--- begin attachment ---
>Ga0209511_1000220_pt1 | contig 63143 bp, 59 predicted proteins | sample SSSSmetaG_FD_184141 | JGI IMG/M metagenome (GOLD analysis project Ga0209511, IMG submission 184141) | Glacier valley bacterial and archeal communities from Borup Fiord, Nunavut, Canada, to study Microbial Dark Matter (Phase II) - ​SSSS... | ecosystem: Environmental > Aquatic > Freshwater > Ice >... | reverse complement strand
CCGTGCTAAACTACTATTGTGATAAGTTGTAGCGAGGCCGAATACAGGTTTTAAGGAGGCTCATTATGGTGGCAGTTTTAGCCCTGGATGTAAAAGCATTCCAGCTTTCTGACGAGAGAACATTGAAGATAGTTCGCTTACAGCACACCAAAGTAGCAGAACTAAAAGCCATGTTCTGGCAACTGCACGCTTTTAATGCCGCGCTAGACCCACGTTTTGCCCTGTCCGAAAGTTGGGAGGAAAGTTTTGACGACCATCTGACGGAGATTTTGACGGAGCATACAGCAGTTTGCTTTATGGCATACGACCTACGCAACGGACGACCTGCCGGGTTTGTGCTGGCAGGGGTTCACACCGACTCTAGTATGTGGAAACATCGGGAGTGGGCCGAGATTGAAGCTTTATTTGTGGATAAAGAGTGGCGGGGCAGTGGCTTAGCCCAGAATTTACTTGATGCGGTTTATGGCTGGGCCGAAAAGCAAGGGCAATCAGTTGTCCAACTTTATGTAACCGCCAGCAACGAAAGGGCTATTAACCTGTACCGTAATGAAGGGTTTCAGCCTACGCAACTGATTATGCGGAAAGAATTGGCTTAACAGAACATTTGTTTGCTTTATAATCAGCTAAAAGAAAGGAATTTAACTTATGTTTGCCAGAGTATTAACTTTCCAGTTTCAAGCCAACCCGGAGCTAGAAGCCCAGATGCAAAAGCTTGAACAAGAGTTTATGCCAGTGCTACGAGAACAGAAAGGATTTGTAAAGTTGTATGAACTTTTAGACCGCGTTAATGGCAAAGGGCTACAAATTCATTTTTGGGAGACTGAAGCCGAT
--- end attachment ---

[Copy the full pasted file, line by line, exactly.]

>Ga0209511_1000220_pt1 | contig 63143 bp, 59 predicted proteins | sample SSSSmetaG_FD_184141 | JGI IMG/M metagenome (GOLD analysis project Ga0209511, IMG submission 184141) | Glacier valley bacterial and archeal communities from Borup Fiord, Nunavut, Canada, to study Microbial Dark Matter (Phase II) - ​SSSS... | ecosystem: Environmental > Aquatic > Freshwater > Ice >... | reverse complement strand
CCGTGCTAAACTACTATTGTGATAAGTTGTAGCGAGGCCGAATACAGGTTTTAAGGAGGCTCATTATGGTGGCAGTTTTAGCCCTGGATGTAAAAGCATTCCAGCTTTCTGACGAGAGAACATTGAAGATAGTTCGCTTACAGCACACCAAAGTAGCAGAACTAAAAGCCATGTTCTGGCAACTGCACGCTTTTAATGCCGCGCTAGACCCACGTTTTGCCCTGTCCGAAAGTTGGGAGGAAAGTTTTGACGACCATCTGACGGAGATTTTGACGGAGCATACAGCAGTTTGCTTTATGGCATACGACCTACGCAACGGACGACCTGCCGGGTTTGTGCTGGCAGGGGTTCACACCGACTCTAGTATGTGGAAACATCGGGAGTGGGCCGAGATTGAAGCTTTATTTGTGGATAAAGAGTGGCGGGGCAGTGGCTTAGCCCAGAATTTACTTGATGCGGTTTATGGCTGGGCCGAAAAGCAAGGGCAATCAGTTGTCCAACTTTATGTAACCGCCAGCAACGAAAGGGCTATTAACCTGTACCGTAATGAAGGGTTTCAGCCTACGCAACTGATTATGCGGAAAGAATTGGCTTAACAGAACATTTGTTTGCTTTATAATCAGCTAAAAGAAAGGAATTTAACTTATGTTTGCCAGAGTATTAACTTTCCAGTTTCAAGCCAACCCGGAGCTAGAAGCCCAGATGCAAAAGCTTGAACAAGAGTTTATGCCAGTGCTACGAGAACAGAAAGGATTTGTAAAGTTGTATGAACTTTTAGACCGCGTTAATGGCAAAGGGCTACAAATTCATTTTTGGGAGACTGAAGCCGAT